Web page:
Q&A with Lilly Valore

Lilly Valore

Lilly Valore

Class of 2019 B.F.A., Contemporary Dance

Lilly Valore (B.F.A. '19, contemporary dance) was recently asked to speak at the Dance/USA Annual Conference about equality and representation of LGBTQ dancers in the industry. Valore reflects on this experience, and gives unique insight into how trans* community support at the Conservatory is making progress and leading the way.

How did you learn about the Dance/USA Conference, and how did you get asked to speak there?

I learned about the Dance/USA Conference through a transgender man named Sean Dorsey. Sean owns a dance company in San Francisco, California and had heard of me through Conservatory graduate AJ Parker, who was doing a show in New York City and became good friends with Sean. Sean asked AJ if he knew of any transgender or non-binary dancers to speak on the panel, and he referred me. 

What was your presentation was about?

The presentation, which I did with three other presenters, was about how we as a dance community can be more inclusive of transgender and non-binary people. We talked a lot about how trans* and non-binary people are the same as everyone else and deserve the same rights to audition for particular roles. We also discussed how some choreographers have to be more supportive and open-minded about gender roles in dance, and understand how to properly cast transgender people like myself. Another key message was how local dance studios can be more proactive about establishing gender-neutral bathrooms. Some younger dance students may not know the terminology behind what they feel in their body, but simply seeing something like an inclusive bathroom might make a huge difference in their lives, and help them feel like they have a safe space. I remember not always feeling supported at my studio because everything was male and female, and my mom didn't believe in who I was becoming, so there was no initial guidance for me when it came to me being who I wanted to be. I feel that if I had gotten that support from my dance studio as a feminine male at the time, I probably would have had an easier time going into the difficult teenage years.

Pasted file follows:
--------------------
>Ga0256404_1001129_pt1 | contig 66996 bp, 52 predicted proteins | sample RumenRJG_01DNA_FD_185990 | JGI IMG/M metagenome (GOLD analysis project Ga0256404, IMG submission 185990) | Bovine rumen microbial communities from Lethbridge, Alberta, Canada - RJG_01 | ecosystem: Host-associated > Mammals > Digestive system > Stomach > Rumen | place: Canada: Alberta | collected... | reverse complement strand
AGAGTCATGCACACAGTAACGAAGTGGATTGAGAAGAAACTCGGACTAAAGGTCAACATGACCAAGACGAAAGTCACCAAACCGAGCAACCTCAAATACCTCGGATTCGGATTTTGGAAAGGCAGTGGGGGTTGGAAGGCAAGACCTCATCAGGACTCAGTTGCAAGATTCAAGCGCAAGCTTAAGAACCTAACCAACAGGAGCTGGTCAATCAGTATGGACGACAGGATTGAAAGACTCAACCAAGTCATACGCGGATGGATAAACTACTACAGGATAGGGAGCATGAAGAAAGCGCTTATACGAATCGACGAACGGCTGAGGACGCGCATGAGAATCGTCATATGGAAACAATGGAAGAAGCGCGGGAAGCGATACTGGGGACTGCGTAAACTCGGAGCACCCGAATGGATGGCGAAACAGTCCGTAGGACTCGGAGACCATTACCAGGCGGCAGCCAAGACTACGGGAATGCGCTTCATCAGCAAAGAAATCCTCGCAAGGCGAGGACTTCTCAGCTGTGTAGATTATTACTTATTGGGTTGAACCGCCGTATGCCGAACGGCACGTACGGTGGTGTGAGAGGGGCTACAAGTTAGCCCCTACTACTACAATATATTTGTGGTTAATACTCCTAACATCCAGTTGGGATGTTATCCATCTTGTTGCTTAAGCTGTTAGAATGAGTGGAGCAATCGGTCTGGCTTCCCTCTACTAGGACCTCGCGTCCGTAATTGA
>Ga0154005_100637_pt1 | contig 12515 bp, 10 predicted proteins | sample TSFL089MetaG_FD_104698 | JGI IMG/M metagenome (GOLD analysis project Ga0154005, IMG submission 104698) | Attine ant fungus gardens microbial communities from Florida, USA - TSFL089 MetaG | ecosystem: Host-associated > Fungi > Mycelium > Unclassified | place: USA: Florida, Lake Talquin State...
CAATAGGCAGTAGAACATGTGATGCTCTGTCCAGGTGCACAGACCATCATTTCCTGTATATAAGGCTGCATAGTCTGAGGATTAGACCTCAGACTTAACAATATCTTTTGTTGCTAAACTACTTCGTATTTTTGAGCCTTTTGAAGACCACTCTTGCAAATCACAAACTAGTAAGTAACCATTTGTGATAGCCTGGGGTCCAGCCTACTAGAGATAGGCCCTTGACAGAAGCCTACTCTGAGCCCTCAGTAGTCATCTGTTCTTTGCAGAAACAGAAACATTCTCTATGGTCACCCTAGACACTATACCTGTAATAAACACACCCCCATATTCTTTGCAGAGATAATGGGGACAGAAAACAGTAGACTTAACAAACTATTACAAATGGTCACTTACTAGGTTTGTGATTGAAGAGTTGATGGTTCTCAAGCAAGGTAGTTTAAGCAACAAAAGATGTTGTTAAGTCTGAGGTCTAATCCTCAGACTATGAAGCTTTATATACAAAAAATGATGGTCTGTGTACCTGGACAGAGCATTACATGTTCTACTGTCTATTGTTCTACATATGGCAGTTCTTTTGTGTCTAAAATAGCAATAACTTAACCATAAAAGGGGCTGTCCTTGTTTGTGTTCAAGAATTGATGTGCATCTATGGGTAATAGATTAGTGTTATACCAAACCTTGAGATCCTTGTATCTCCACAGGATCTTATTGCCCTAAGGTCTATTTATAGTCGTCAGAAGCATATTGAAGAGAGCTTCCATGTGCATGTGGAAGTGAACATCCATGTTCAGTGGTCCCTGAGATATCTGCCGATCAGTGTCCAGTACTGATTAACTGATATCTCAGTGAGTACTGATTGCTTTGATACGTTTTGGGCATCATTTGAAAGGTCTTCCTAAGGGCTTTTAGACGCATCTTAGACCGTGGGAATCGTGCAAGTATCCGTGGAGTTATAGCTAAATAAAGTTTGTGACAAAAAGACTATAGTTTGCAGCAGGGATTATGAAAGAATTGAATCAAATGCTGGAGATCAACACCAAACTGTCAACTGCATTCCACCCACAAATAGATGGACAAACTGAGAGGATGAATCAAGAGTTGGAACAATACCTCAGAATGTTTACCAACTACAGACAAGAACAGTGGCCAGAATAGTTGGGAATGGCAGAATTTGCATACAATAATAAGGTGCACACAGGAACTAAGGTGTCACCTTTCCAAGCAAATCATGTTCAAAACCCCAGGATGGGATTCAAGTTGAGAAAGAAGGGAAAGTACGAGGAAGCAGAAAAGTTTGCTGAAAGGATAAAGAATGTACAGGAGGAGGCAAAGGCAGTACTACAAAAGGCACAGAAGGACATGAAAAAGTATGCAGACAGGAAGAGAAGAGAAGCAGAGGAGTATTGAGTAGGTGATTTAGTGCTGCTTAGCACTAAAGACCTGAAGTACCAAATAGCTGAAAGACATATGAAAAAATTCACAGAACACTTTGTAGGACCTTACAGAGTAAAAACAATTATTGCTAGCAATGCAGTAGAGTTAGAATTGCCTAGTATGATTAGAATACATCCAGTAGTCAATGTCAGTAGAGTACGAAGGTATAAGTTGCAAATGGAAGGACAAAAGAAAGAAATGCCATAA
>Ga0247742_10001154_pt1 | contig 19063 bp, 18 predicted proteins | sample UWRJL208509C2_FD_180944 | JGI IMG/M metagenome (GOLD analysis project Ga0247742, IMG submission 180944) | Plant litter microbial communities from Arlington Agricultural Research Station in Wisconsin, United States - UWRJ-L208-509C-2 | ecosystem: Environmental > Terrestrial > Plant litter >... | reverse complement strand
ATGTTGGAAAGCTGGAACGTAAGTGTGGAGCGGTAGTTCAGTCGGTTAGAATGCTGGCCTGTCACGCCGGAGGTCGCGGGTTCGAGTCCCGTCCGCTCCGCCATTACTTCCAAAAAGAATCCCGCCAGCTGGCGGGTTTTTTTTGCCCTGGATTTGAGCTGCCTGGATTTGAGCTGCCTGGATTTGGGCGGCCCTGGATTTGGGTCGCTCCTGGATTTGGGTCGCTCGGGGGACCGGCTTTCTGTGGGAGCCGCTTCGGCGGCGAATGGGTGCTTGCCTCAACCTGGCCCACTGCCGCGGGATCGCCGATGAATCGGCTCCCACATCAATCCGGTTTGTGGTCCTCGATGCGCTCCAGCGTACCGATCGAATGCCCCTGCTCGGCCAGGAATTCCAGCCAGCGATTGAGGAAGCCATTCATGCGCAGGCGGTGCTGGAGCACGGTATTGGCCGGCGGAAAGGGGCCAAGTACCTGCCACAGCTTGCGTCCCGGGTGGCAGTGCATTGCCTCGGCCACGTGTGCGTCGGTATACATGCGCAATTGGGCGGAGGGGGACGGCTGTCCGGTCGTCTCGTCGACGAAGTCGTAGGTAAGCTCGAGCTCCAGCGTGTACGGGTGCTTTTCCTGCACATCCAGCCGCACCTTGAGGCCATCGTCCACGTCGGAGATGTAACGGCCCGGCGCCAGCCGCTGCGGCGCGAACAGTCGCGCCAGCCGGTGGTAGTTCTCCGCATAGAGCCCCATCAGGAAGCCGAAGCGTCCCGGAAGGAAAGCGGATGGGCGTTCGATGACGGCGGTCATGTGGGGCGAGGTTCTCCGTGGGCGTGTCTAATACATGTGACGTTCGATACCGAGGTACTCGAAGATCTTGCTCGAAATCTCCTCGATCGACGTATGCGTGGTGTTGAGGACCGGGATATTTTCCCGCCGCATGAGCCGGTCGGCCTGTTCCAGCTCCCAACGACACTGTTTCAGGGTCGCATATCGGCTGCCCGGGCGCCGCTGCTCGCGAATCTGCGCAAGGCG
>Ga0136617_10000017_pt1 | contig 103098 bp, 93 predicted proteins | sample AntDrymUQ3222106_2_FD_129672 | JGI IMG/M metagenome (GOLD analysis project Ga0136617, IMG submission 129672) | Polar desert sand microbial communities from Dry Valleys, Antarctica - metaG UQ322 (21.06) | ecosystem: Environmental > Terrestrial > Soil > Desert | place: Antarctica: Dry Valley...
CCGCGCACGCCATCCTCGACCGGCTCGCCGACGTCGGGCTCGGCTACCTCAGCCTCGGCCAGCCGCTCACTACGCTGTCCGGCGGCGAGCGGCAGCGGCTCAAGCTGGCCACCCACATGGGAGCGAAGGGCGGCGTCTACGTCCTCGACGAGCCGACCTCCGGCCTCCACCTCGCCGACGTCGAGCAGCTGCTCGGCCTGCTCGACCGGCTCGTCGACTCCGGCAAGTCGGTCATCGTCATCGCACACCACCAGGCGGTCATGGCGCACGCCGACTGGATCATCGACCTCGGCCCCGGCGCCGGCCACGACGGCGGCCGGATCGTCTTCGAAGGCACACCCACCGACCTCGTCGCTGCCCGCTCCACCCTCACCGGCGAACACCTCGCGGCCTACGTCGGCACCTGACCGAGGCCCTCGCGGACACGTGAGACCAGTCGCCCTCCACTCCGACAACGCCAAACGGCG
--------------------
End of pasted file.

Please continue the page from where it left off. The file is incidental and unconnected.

Who did you present with?

I presented with three other individuals: Sean Dorsey, the amazing man who invited me to this wonderful event, who is the “first acclaimed transgender modern dance choreographer in the U.S.”; Cathy Young, former dean of dance and now executive director of the Conservatory, who gave the audience perspective on how she supported me as the first trans woman at the institution; and Leesha Zieber, a local professional dancer in the San Francisco Bay Area. Leesha identifies as non-binary and prefers they/them pronouns. Leesha has been to many auditions and expressed feeling excluded because most audition advertisements specify “female dancers needed” or “male dancers needed” rather than “all genders needed.”

What was a typical day like at the Dance/USA Conference?

A typical day consists of a bunch of workshops on how you can be a better dancer within the dance community and how much it takes to be a successful dancer/choreographer. Workshop topics included dance management, how to run a dance company, how to get funding, supporting transgender people in the dance world, and creating movement that cultivates audiences. These are just a sample of the many workshops I was able to experience over the four days that I was there. I was able to spend an hour with different companies and hear their perspectives on these issues and how they go about particular decisions for their company.